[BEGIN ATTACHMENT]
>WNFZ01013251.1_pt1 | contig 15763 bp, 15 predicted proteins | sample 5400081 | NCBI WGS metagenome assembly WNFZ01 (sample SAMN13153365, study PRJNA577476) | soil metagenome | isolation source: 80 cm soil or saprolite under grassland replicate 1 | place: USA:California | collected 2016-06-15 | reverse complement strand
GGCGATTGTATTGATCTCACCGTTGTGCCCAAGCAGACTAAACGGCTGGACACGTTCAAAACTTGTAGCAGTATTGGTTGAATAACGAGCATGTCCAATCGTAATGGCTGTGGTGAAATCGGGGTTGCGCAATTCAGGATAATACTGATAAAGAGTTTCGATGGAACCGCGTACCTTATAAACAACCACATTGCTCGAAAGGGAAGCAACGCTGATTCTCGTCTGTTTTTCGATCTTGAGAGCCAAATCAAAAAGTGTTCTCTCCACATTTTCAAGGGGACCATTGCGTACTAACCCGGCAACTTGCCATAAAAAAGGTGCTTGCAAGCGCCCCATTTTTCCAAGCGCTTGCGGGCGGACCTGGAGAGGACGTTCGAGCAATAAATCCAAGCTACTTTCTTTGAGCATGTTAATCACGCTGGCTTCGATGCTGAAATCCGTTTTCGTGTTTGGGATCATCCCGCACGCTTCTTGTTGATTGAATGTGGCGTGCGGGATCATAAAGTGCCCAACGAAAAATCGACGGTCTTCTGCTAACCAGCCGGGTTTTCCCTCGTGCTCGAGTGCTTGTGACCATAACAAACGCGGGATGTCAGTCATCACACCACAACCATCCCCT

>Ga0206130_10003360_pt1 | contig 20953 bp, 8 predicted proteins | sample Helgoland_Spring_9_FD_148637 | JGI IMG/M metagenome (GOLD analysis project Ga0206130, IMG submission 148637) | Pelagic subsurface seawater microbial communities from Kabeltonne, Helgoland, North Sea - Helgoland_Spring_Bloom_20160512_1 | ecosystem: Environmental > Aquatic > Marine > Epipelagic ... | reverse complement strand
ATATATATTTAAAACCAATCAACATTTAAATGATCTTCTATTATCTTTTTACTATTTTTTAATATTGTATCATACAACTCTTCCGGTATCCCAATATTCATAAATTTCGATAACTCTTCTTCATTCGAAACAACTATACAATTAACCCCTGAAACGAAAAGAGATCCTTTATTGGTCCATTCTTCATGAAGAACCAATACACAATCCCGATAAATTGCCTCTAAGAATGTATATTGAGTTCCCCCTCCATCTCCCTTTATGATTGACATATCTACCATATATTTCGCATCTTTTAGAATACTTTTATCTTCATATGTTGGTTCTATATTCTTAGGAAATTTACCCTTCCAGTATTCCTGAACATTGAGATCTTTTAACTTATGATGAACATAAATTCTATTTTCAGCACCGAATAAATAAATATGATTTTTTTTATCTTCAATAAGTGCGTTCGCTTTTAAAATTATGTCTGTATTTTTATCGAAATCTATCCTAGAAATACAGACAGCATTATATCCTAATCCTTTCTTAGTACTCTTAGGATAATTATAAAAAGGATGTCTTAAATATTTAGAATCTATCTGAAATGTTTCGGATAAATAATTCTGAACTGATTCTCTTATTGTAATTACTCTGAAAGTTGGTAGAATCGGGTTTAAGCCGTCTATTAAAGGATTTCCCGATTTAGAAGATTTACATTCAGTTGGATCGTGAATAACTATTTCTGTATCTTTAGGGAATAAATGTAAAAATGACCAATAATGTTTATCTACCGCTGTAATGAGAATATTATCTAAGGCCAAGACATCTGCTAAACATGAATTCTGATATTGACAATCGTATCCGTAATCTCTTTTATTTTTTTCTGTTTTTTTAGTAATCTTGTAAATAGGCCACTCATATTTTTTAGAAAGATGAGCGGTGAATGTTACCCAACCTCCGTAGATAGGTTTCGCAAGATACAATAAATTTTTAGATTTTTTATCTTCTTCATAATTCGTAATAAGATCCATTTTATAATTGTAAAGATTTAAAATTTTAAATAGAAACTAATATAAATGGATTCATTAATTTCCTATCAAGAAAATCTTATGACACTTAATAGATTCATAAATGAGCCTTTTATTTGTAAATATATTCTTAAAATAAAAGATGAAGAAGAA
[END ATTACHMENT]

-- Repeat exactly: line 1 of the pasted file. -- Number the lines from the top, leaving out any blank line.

>WNFZ01013251.1_pt1 | contig 15763 bp, 15 predicted proteins | sample 5400081 | NCBI WGS metagenome assembly WNFZ01 (sample SAMN13153365, study PRJNA577476) | soil metagenome | isolation source: 80 cm soil or saprolite under grassland replicate 1 | place: USA:California | collected 2016-06-15 | reverse complement strand